Milton Bradley, in addition to his very successful board game franchise, continues to have very public, shall we say, issues. 

Ken Griffey, Jr. allegedly fell asleep in the clubhouse. 

Lastings Milledge was tagged out while jogging on his home run trot. For a double.

If these sorts of lapses were just one-offs, they would exist as YouTube clips and nothing more. Sadly, they are both frequent and nothing new.

In addition to the many (founded) gripes about the length of games and abuse of performance enhancing drugs, one more thing has been on the decline in professional baseball: fundamentals.

The decline of basic baseball skills (and the accompanying focus and competitive spirit that accompany them) in baseball has been an ongoing process. Watching baseball growing up, I noticed a number of things the pros did differently than what I was coached to do.

Batters were moving the bat while waiting for a pitch to be delivered. They were letting go of the bat with one hand on their follow-through. After making contact, batters were watching the ball instead of running out their hit.

Defense was not nearly as bad, but still unimpressive at times.

I saw players making underhand basket catches instead of positioning themselves under the ball for the catch. They jogged after fly balls that dropped before they could catch them, rather than running them down to avoid giving up bases and runs.

This grew noticeably worse during the steroids era. I’d see gigantic sluggers like Mo Vaughn and Cecil Fielder and be confused as to what constituted an athlete. It was unfathomable to me that any team would want a batter who was subtracting at least one base per hit just because he couldn’t be bothered to eat healthy and work out anywhere outside of the weight room. The same batter was inevitably a defensive liability due to his lack of mobility.

Baseball in the 1990s and 2000s was more like watching a home run derby than actually baseball.

And I guess now we know why.

Unfortunately, the side effect of this style of play is the quality of play (and players) we see now.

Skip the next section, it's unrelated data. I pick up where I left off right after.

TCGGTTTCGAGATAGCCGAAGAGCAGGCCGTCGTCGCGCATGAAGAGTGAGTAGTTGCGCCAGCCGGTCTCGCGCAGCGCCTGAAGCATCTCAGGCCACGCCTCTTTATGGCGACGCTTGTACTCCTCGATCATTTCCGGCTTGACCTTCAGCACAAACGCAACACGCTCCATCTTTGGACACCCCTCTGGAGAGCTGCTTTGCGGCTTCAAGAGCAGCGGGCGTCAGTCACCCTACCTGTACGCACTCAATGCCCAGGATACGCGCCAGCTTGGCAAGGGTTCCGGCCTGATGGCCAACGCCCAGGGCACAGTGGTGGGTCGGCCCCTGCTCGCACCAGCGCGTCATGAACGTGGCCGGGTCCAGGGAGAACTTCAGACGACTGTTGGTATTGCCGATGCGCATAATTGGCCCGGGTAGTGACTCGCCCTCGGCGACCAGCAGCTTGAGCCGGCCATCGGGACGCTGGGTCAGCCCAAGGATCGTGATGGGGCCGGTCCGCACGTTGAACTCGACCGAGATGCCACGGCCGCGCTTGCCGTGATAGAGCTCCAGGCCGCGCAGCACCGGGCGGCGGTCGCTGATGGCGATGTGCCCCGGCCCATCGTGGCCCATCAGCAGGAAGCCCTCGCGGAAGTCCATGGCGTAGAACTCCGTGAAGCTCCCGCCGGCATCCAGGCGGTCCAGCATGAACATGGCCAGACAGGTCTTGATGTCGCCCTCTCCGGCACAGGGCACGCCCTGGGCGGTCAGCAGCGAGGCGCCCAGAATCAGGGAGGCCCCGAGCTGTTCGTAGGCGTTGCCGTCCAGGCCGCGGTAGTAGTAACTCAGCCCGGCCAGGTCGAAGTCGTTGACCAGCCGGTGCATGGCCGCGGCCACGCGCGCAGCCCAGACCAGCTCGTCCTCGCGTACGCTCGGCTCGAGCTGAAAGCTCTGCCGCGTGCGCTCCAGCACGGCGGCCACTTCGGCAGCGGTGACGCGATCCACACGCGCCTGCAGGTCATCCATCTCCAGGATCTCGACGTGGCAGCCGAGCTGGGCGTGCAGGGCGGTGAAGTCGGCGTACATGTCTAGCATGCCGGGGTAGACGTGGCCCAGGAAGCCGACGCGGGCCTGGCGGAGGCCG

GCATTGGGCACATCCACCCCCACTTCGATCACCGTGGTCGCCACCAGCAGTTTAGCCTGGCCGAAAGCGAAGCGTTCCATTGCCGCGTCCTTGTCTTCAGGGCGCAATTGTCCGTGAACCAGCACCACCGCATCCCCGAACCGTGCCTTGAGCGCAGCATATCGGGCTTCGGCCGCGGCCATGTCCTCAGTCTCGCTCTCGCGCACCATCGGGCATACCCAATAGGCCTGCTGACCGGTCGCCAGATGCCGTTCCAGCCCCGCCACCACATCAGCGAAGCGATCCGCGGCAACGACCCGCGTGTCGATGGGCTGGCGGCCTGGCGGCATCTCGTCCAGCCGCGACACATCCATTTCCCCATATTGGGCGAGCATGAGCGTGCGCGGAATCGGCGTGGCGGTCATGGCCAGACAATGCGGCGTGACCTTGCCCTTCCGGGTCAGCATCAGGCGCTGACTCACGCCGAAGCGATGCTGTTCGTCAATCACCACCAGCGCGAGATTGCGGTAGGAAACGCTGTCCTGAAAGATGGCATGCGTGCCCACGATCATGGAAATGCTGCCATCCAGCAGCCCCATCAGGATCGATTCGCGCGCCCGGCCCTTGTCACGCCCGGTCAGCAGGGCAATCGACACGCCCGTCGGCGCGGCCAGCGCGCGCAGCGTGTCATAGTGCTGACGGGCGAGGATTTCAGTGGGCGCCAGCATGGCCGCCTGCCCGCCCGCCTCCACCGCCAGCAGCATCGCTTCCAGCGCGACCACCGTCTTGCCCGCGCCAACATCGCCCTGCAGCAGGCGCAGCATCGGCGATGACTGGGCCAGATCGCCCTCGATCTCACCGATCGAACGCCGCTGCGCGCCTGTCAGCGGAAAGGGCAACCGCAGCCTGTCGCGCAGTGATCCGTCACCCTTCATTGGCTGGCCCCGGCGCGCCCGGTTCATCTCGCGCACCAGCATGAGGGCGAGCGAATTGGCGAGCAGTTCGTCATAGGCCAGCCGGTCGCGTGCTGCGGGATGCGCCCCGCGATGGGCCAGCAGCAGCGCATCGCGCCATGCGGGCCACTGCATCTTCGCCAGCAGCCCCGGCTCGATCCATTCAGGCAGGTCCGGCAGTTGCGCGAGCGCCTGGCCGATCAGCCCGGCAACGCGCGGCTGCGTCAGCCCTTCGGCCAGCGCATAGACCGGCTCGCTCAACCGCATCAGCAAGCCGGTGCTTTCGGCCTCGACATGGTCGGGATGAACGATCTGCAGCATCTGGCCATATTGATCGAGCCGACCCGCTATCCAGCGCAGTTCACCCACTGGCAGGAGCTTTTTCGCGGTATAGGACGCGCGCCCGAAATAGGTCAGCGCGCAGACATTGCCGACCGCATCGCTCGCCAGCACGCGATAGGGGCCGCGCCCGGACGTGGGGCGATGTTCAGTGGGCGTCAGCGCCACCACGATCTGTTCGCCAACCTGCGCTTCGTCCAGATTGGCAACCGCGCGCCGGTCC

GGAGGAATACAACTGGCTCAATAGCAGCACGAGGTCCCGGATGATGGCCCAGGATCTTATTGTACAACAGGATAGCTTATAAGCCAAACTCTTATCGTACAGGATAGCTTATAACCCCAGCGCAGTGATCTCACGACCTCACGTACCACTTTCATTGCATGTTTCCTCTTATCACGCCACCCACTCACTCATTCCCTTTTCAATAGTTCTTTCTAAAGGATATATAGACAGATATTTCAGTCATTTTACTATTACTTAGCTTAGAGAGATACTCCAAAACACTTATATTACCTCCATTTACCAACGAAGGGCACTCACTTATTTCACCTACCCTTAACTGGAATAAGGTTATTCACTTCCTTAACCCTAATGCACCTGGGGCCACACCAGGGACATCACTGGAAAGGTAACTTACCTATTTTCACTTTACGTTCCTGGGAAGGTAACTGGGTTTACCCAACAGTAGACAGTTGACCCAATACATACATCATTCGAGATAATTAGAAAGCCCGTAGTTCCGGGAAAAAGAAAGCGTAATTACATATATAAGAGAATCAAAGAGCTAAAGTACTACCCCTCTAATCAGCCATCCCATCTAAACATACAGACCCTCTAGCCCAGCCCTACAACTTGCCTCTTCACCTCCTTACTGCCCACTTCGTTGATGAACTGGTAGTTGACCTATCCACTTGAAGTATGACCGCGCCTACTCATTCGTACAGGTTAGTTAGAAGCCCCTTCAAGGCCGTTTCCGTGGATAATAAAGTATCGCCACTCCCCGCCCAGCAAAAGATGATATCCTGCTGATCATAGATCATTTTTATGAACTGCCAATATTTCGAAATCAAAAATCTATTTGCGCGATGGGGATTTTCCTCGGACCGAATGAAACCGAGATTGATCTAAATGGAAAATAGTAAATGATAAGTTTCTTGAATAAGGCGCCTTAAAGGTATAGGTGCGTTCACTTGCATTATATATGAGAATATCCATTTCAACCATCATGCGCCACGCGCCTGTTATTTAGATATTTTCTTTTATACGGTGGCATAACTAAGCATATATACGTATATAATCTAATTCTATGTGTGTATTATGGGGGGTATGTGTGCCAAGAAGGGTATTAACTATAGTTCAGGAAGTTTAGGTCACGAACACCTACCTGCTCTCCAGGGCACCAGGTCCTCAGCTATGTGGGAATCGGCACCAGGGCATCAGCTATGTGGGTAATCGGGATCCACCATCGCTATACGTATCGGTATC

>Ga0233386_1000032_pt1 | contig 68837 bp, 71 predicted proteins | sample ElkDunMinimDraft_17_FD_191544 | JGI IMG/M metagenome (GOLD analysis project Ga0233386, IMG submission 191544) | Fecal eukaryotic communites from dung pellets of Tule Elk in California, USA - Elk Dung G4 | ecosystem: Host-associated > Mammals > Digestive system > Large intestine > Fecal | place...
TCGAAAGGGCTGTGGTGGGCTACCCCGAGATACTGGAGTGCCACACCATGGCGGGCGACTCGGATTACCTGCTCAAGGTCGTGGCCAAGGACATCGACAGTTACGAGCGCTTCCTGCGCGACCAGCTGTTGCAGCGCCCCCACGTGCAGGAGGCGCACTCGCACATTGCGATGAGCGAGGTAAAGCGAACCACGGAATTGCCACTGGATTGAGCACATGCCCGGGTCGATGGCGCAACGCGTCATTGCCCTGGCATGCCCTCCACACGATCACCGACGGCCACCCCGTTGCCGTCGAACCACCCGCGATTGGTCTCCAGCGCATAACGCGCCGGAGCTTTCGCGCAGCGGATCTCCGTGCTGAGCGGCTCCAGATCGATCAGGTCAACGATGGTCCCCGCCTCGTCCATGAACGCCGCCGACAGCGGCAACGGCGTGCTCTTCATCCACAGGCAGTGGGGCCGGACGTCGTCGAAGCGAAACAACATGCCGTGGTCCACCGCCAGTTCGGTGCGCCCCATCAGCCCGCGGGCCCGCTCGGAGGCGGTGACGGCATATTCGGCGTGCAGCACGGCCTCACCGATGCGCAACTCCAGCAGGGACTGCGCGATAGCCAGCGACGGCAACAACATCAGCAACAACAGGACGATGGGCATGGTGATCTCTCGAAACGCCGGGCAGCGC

The pitching, defense and situational hitting we are seeing currently is a phenomenon born of a reduction in power hitting and seeing this style of play succeed on the world stage, as well as in smaller markets within the MLB (think Tampa Bay). 

But even with this push for fundamentally sound baseball and scrappy run-scoring, we still see remnants of baseball’s old guard. 

True athletes are still quite rare. 

I find this to be one of the strangest things about baseball. In any other sport, a combination of speed, agility and strength are basically required in top athletes. In baseball, this is only the case in the aforementioned small markets. 

Baseball players have no apparent focus on anything other than weight training in most cases. As a result, you have players like Johnny Damon who are considered fielding liabilities. You also see more injuries due to pulled muscles, which is not coincidental.

So instead of high-quality baseball that includes strategy and electric play, what we see in most games is basically a series of stall tactics and examples of what we want our kids to avoid doing in Little League. 

Imagine a team of 8-year-old boys that played like the Red Sox-Yankees rivalry plays out.  At 15 minutes per at bat, the entire outfield would be snoozing.  Not to mention, watching a bunch of children make a ritual out of stepping into the batter’s box or throwing a single pitch would be a tad on the creepy side.

Unfortunately, if this were the case in Little League, it would be the product of what kids are seeing in their MLB role models. 

Personally, I haven’t seen a baseball player as a hero since noticing that none of them played with the fundamentals in mind. Individual achievements have impressed me, and continue to. 

There are definitely a few good apples out there who are rarely injured and don’t make bone-headed mistakes due to mental lapses.

But in terms of overall play, the league is more like Hanley Ramirez than Ichiro Suzuki.

Until players (and coaching staffs) make it a focus to ensure that their players are athletically finely-tuned machines and play fundamentally sound baseball to avoid costing their teams runs and outs, the quality of the game will continue to suffer. 

Silly, preventable injuries will persist in altering our fantasy rosters. We will continue to see the lack of focus that results from a corresponding lack of routine. 

This is not likely to change until a greater focus is made from Little League and up to require these things of baseball players. 

In professional baseball, as fans, we should expect and require the highest level of play night-in and night-out.  And in a culture of individuals that assumed it was better to juice than to work hard for success, regardless of health risks, I suppose it makes sense that we don’t. 

Read more MLB news on BleacherReport.com

Copyright © 1996-2010 Kuzul. All rights reserved.
iDream theme by Templates Next | Powered by WordPress